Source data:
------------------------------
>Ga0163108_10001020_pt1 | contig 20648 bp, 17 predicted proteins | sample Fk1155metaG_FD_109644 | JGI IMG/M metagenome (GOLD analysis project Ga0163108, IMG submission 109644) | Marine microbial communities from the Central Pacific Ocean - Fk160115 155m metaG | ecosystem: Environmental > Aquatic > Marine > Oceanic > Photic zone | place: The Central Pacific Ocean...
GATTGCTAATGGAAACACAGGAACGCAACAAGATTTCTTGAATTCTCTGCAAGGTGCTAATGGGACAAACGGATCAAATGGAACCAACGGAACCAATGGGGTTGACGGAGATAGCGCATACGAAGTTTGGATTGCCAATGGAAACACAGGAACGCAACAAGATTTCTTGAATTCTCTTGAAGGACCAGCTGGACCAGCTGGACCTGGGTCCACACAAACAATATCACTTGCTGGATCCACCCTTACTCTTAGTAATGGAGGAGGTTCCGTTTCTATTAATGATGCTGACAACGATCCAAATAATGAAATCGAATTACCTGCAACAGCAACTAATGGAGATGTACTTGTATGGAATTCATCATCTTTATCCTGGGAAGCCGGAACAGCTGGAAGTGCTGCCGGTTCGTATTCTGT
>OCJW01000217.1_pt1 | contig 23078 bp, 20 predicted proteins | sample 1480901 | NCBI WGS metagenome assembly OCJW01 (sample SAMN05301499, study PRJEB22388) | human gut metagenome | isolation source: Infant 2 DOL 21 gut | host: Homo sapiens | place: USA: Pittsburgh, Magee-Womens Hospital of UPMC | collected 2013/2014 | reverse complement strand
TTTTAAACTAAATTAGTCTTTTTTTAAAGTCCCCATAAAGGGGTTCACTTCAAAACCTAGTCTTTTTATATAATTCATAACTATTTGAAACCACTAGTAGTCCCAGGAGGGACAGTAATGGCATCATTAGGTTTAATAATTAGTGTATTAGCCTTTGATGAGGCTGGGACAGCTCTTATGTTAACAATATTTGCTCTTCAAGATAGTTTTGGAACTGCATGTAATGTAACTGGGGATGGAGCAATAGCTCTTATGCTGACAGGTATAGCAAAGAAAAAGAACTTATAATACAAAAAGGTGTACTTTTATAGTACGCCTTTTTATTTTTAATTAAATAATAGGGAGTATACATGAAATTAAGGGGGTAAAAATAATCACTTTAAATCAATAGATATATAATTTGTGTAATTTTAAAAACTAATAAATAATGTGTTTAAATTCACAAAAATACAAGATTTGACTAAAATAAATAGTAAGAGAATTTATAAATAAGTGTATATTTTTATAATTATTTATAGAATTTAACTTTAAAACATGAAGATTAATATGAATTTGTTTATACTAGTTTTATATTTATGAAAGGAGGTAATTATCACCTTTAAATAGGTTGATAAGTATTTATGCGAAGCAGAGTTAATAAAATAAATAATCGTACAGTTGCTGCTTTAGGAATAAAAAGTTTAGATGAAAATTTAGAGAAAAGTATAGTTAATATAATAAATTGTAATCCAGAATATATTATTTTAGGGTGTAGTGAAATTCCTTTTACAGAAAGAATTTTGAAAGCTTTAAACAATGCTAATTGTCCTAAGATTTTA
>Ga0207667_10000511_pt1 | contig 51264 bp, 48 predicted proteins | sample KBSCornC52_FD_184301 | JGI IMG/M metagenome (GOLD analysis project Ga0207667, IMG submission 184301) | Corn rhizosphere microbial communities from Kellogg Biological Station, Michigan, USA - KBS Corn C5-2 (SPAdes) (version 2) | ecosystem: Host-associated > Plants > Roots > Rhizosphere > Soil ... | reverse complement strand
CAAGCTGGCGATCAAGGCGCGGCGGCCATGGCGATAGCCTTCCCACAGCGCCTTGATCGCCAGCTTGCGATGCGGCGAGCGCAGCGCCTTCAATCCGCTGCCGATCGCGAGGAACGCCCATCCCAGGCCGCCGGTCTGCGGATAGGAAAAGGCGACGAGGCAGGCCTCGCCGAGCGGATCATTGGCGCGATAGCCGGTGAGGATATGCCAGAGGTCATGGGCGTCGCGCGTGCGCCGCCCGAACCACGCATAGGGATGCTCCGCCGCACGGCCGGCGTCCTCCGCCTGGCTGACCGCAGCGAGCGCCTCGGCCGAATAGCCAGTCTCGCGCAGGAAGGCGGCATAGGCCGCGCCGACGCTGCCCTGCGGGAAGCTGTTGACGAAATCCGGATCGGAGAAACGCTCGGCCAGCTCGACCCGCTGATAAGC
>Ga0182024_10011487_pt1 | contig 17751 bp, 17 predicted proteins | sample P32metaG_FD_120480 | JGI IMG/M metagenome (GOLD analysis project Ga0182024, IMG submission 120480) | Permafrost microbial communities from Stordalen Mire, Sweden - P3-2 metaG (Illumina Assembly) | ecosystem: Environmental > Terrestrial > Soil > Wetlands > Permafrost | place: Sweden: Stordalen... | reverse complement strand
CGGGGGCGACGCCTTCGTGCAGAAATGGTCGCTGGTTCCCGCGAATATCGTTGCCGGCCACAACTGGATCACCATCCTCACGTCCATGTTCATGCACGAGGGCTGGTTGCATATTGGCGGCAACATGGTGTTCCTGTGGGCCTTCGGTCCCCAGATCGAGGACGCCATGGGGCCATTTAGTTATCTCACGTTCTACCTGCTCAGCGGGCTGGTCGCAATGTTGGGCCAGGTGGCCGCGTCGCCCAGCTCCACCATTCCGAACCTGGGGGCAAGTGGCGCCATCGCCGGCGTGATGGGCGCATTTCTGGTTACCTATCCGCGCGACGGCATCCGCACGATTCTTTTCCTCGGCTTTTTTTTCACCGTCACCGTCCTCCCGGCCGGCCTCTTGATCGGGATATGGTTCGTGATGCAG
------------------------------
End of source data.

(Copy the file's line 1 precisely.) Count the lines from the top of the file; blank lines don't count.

>Ga0163108_10001020_pt1 | contig 20648 bp, 17 predicted proteins | sample Fk1155metaG_FD_109644 | JGI IMG/M metagenome (GOLD analysis project Ga0163108, IMG submission 109644) | Marine microbial communities from the Central Pacific Ocean - Fk160115 155m metaG | ecosystem: Environmental > Aquatic > Marine > Oceanic > Photic zone | place: The Central Pacific Ocean...